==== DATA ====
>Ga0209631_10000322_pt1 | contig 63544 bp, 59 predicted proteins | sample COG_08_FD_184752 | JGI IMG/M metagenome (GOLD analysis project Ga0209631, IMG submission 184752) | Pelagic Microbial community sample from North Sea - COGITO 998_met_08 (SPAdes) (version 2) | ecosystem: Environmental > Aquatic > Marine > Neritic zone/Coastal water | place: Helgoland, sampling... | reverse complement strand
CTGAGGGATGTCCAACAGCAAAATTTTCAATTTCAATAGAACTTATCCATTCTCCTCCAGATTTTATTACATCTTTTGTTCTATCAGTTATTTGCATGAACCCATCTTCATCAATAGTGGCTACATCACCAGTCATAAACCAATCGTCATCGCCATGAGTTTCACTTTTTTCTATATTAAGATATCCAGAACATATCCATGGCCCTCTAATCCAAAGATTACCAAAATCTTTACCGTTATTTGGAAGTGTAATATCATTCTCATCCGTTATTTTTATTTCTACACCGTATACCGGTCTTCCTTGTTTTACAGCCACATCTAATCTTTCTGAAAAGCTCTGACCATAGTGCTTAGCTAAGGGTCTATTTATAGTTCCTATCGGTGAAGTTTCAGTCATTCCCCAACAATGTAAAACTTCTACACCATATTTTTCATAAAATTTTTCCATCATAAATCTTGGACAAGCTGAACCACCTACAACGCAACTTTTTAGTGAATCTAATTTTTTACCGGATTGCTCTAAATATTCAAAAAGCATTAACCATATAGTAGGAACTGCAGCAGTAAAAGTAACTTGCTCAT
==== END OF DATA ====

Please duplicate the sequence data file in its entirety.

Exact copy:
>Ga0209631_10000322_pt1 | contig 63544 bp, 59 predicted proteins | sample COG_08_FD_184752 | JGI IMG/M metagenome (GOLD analysis project Ga0209631, IMG submission 184752) | Pelagic Microbial community sample from North Sea - COGITO 998_met_08 (SPAdes) (version 2) | ecosystem: Environmental > Aquatic > Marine > Neritic zone/Coastal water | place: Helgoland, sampling... | reverse complement strand
CTGAGGGATGTCCAACAGCAAAATTTTCAATTTCAATAGAACTTATCCATTCTCCTCCAGATTTTATTACATCTTTTGTTCTATCAGTTATTTGCATGAACCCATCTTCATCAATAGTGGCTACATCACCAGTCATAAACCAATCGTCATCGCCATGAGTTTCACTTTTTTCTATATTAAGATATCCAGAACATATCCATGGCCCTCTAATCCAAAGATTACCAAAATCTTTACCGTTATTTGGAAGTGTAATATCATTCTCATCCGTTATTTTTATTTCTACACCGTATACCGGTCTTCCTTGTTTTACAGCCACATCTAATCTTTCTGAAAAGCTCTGACCATAGTGCTTAGCTAAGGGTCTATTTATAGTTCCTATCGGTGAAGTTTCAGTCATTCCCCAACAATGTAAAACTTCTACACCATATTTTTCATAAAATTTTTCCATCATAAATCTTGGACAAGCTGAACCACCTACAACGCAACTTTTTAGTGAATCTAATTTTTTACCGGATTGCTCTAAATATTCAAAAAGCATTAACCATATAGTAGGAACTGCAGCAGTAAAAGTAACTTGCTCAT